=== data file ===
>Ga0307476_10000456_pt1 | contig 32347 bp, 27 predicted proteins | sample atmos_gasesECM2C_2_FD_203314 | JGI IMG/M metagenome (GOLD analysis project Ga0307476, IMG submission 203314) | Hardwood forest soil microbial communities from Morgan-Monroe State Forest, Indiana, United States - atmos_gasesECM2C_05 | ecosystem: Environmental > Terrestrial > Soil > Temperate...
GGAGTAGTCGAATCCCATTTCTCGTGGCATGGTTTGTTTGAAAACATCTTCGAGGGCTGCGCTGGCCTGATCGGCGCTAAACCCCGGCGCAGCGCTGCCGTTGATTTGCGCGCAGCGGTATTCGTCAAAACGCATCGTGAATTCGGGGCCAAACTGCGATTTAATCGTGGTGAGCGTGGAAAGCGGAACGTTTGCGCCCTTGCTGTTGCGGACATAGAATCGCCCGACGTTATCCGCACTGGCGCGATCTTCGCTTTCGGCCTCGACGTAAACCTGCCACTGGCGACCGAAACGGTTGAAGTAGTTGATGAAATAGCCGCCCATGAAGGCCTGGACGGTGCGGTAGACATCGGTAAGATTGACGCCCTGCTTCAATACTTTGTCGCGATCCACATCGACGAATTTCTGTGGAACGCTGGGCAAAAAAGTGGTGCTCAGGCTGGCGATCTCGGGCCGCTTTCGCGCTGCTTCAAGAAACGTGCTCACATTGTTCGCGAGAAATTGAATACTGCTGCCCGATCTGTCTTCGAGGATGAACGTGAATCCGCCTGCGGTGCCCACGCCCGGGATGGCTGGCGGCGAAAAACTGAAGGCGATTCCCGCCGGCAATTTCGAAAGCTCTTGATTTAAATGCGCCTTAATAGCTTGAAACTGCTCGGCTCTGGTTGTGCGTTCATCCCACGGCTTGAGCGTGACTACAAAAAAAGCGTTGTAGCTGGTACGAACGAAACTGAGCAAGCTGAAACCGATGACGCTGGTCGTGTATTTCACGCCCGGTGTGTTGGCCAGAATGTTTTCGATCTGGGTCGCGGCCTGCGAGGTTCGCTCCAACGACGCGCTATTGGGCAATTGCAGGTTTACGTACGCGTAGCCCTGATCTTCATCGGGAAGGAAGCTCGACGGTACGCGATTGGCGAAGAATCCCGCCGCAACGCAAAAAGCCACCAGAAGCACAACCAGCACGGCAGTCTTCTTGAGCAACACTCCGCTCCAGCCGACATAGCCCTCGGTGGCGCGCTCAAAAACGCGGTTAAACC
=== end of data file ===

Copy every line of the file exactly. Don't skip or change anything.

>Ga0307476_10000456_pt1 | contig 32347 bp, 27 predicted proteins | sample atmos_gasesECM2C_2_FD_203314 | JGI IMG/M metagenome (GOLD analysis project Ga0307476, IMG submission 203314) | Hardwood forest soil microbial communities from Morgan-Monroe State Forest, Indiana, United States - atmos_gasesECM2C_05 | ecosystem: Environmental > Terrestrial > Soil > Temperate...
GGAGTAGTCGAATCCCATTTCTCGTGGCATGGTTTGTTTGAAAACATCTTCGAGGGCTGCGCTGGCCTGATCGGCGCTAAACCCCGGCGCAGCGCTGCCGTTGATTTGCGCGCAGCGGTATTCGTCAAAACGCATCGTGAATTCGGGGCCAAACTGCGATTTAATCGTGGTGAGCGTGGAAAGCGGAACGTTTGCGCCCTTGCTGTTGCGGACATAGAATCGCCCGACGTTATCCGCACTGGCGCGATCTTCGCTTTCGGCCTCGACGTAAACCTGCCACTGGCGACCGAAACGGTTGAAGTAGTTGATGAAATAGCCGCCCATGAAGGCCTGGACGGTGCGGTAGACATCGGTAAGATTGACGCCCTGCTTCAATACTTTGTCGCGATCCACATCGACGAATTTCTGTGGAACGCTGGGCAAAAAAGTGGTGCTCAGGCTGGCGATCTCGGGCCGCTTTCGCGCTGCTTCAAGAAACGTGCTCACATTGTTCGCGAGAAATTGAATACTGCTGCCCGATCTGTCTTCGAGGATGAACGTGAATCCGCCTGCGGTGCCCACGCCCGGGATGGCTGGCGGCGAAAAACTGAAGGCGATTCCCGCCGGCAATTTCGAAAGCTCTTGATTTAAATGCGCCTTAATAGCTTGAAACTGCTCGGCTCTGGTTGTGCGTTCATCCCACGGCTTGAGCGTGACTACAAAAAAAGCGTTGTAGCTGGTACGAACGAAACTGAGCAAGCTGAAACCGATGACGCTGGTCGTGTATTTCACGCCCGGTGTGTTGGCCAGAATGTTTTCGATCTGGGTCGCGGCCTGCGAGGTTCGCTCCAACGACGCGCTATTGGGCAATTGCAGGTTTACGTACGCGTAGCCCTGATCTTCATCGGGAAGGAAGCTCGACGGTACGCGATTGGCGAAGAATCCCGCCGCAACGCAAAAAGCCACCAGAAGCACAACCAGCACGGCAGTCTTCTTGAGCAACACTCCGCTCCAGCCGACATAGCCCTCGGTGGCGCGCTCAAAAACGCGGTTAAACC